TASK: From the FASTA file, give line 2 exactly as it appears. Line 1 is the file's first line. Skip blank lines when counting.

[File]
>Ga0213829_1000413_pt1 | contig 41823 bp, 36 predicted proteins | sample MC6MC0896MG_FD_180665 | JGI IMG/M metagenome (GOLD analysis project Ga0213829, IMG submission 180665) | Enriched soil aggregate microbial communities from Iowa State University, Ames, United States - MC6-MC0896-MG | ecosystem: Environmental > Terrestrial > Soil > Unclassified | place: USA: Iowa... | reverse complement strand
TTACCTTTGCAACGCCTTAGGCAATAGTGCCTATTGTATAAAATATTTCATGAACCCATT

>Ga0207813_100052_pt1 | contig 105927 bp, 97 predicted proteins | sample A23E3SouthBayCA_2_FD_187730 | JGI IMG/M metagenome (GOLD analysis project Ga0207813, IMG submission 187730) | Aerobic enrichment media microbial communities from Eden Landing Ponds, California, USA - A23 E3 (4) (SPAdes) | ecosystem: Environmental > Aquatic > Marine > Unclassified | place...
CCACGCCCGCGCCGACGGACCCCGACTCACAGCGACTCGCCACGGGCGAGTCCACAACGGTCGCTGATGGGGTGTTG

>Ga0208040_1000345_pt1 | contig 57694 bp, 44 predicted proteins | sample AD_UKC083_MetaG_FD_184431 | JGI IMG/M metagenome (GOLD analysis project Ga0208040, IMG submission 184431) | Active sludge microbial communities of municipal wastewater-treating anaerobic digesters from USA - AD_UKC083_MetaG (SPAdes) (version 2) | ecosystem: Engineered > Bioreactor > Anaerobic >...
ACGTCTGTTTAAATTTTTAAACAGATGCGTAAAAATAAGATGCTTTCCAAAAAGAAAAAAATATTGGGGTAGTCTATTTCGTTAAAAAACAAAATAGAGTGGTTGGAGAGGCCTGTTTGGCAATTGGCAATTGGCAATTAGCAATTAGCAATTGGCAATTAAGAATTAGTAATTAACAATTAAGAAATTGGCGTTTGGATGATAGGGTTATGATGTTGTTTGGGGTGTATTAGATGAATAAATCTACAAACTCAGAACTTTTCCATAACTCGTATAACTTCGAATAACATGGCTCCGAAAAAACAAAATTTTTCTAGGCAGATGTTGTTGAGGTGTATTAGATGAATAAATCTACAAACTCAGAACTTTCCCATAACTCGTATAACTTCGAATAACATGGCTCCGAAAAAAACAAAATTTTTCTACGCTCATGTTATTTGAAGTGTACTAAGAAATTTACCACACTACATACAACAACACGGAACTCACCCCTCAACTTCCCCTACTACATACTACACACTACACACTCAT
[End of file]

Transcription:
TTACCTTTGCAACGCCTTAGGCAATAGTGCCTATTGTATAAAATATTTCATGAACCCATT